With the footballer inkwell, Anita's spent a total of £100.
-Thank you very much.
-OK. It's been lovely being here.
Thank you. Bye-bye. OK, bye now.
Well done, Anita.
Meanwhile, Philip's headed to the Cumbrian coast and to Whitehaven.
This picturesque tourist town was
once one of the biggest shipbuilding ports in the country.
And there was one family at the centre of Whitehaven's boom period.
An entrepreneurial spirit saw their fortunes soar,
and helped to make Whitehaven so famous.
Philip's meeting Celia MacKenzie.
Hi, I'm Philip. How are you?
Welcome, Philip. Welcome to The Rum Story, here in Whitehaven.
Whitehaven - it would've been a real buzzy place,
wouldn't it, back in about 1760?
It grew very rapidly in population.
From about 1,000 to about 9,000 people, within about 70 or 80 years.
A huge shipbuilding industry, talented, able sailors,
and an established connection with trade ports
in Africa and the New World,
made Whitehaven the perfect location for merchants to run their empires.
The Jeffersons were one of the big families around here.
They were not just merchants,
they didn't just focus on their own commercial activity,
but they also supported the town and made it grow.
Generations of Jeffersons captained
cargo ships around the world,
but when Henry Jefferson married
his family's fortunes changed forever.
The oil painting behind me is Henry as a young man
Beside him is his wife,
a lady called Anne Tweedie,
who was the daughter of
a plantation owner
Quite a powerful combination.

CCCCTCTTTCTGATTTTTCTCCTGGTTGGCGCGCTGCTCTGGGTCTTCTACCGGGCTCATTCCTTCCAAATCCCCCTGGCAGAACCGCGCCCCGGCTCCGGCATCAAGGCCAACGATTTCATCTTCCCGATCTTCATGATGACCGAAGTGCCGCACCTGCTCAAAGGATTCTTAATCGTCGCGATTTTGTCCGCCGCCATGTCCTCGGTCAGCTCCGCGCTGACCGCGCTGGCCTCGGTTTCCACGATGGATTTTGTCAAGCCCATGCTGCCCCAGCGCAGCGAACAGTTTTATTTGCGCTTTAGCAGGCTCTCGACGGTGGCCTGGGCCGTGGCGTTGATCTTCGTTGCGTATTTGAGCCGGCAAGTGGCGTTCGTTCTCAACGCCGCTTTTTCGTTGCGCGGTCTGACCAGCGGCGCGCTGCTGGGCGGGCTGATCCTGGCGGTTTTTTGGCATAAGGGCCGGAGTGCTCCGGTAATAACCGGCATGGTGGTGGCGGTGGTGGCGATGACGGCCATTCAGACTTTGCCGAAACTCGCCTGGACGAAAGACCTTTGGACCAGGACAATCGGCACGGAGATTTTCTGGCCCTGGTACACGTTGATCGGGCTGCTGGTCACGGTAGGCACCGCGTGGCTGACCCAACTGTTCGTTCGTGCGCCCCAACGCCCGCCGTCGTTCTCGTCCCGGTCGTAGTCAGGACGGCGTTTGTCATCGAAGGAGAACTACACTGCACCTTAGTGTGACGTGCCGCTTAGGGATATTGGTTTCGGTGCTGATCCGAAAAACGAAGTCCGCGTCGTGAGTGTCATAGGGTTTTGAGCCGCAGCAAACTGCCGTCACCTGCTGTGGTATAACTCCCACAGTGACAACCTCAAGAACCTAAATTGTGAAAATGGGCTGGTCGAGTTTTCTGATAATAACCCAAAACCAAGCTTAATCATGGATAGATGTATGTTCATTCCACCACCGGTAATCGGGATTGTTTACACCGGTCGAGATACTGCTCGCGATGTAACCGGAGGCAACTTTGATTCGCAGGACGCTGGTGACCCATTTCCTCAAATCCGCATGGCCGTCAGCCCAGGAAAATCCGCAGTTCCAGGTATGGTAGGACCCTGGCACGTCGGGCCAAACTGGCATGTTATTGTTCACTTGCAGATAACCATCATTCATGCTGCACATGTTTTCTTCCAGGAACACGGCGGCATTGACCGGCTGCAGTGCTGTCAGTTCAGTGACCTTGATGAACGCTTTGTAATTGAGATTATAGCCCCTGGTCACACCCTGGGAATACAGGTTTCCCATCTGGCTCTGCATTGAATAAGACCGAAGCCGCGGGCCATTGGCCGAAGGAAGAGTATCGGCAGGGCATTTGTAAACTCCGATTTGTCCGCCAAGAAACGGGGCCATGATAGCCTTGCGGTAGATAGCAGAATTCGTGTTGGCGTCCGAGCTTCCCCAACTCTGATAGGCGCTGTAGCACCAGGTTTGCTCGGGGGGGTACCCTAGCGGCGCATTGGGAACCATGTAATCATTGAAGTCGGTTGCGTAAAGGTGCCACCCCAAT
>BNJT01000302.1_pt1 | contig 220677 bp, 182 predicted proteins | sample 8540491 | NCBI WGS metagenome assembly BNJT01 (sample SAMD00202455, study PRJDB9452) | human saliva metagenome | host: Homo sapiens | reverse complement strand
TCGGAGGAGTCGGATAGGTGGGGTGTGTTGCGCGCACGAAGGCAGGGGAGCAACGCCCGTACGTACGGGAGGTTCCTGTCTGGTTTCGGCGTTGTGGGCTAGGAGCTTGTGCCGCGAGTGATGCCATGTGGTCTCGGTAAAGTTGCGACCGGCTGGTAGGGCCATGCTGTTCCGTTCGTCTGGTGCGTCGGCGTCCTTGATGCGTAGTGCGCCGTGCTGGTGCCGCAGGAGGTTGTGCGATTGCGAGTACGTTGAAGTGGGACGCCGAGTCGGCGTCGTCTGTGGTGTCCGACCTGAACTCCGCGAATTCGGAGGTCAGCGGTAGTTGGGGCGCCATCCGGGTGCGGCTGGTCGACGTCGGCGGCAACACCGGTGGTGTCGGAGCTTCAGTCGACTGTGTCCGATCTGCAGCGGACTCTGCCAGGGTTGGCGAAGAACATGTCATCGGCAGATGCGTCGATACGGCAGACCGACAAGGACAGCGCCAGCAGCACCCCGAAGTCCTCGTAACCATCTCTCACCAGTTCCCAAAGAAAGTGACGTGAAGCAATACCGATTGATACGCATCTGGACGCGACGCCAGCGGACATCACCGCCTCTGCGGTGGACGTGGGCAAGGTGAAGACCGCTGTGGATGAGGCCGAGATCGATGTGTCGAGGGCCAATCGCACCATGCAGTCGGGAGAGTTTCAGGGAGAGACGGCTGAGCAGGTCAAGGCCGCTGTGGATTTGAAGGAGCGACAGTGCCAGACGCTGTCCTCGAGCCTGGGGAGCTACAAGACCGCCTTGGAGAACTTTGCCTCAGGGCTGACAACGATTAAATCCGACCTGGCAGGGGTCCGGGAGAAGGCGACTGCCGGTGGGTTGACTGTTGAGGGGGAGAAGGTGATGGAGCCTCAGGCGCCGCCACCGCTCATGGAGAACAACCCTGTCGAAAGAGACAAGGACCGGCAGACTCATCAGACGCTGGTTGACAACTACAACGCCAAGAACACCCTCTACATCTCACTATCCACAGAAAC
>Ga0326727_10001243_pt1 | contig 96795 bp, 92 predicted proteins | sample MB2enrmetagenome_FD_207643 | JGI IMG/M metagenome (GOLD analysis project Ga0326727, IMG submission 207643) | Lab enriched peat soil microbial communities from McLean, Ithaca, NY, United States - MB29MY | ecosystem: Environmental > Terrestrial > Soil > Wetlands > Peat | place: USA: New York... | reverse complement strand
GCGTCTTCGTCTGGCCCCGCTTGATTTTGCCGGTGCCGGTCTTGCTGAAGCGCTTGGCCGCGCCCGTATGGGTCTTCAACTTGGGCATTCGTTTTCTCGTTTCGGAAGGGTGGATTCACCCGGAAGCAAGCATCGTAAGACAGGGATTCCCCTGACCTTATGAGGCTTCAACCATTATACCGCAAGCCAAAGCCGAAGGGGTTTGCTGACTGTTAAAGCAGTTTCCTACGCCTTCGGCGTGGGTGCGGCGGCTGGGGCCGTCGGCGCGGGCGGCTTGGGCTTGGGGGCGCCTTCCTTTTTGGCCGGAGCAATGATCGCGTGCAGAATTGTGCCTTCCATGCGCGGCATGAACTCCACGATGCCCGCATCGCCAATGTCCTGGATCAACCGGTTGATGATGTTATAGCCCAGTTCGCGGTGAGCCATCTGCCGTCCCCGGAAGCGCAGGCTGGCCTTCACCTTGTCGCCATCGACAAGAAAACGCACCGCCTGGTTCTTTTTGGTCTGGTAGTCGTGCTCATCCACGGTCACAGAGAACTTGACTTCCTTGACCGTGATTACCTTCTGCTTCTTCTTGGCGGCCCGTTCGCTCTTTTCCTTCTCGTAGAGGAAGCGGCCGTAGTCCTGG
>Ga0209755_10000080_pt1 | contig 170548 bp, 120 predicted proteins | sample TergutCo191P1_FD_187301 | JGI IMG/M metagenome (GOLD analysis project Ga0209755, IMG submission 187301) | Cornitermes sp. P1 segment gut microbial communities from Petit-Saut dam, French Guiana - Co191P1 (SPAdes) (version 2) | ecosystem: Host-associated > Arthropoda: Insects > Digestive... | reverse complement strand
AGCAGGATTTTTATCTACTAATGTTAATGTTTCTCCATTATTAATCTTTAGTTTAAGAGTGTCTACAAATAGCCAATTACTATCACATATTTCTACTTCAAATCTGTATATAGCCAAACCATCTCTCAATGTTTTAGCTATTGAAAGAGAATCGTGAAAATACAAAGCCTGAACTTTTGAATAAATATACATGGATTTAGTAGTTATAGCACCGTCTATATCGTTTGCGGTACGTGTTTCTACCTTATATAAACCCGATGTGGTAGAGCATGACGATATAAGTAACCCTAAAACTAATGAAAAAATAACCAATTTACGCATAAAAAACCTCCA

They certainly were. She brought a dowry
of a sugar cane plantation,
and this is where the rum really started to come into it.
Henry and Anne had two sons,
Robert and Henry Jr.
They used their mother's inheritance
and father's merchant connections
to build one of Whitehaven's most successful businesses.
The Jeffersons had one advantage over their competitors,
as they owned the sugar cane plantations,
the raw material for rum.
They were wholesalers.
They actually distilled and blended the rum
here in these premises,
and we've got the original blending barrel,
which would hold the equivalent in today's values
of £250,000's worth.
Rum became the fashionable drink of the working class,
and with 50 coalmines in the local area,
and several hundred elsewhere in Cumbria,
sales of Jefferson's Rum went from strength to strength.
Jefferson's also manufactured rum for other companies
and secured some of the biggest contracts in the world.
It's reported that Jefferson's
were the first suppliers of rum to the UK Navy.
And that they were allowed a tot
or a supply of about half a pint a day
That doesn't bear thinking about.
The Jeffersons built a vast and powerful business from Whitehaven,
selling not only their own brand of rum,
but imported wine, port and champagne.
Who exactly were their clientele?
I've got a few documents here
that refer to a supply
-White Star Line.
-..to the White Star Line.
Absolutely. And this
is dated 27 May, 1907.
It doesn't actually state that they provided directly onto the Titanic
but they provided the White Star Line.
Despite Robert's death, the family business
continue to grow in Whitehaven,
even after other businesses abandoned the town
as it went into decline.
Henry Jr used his family's wealth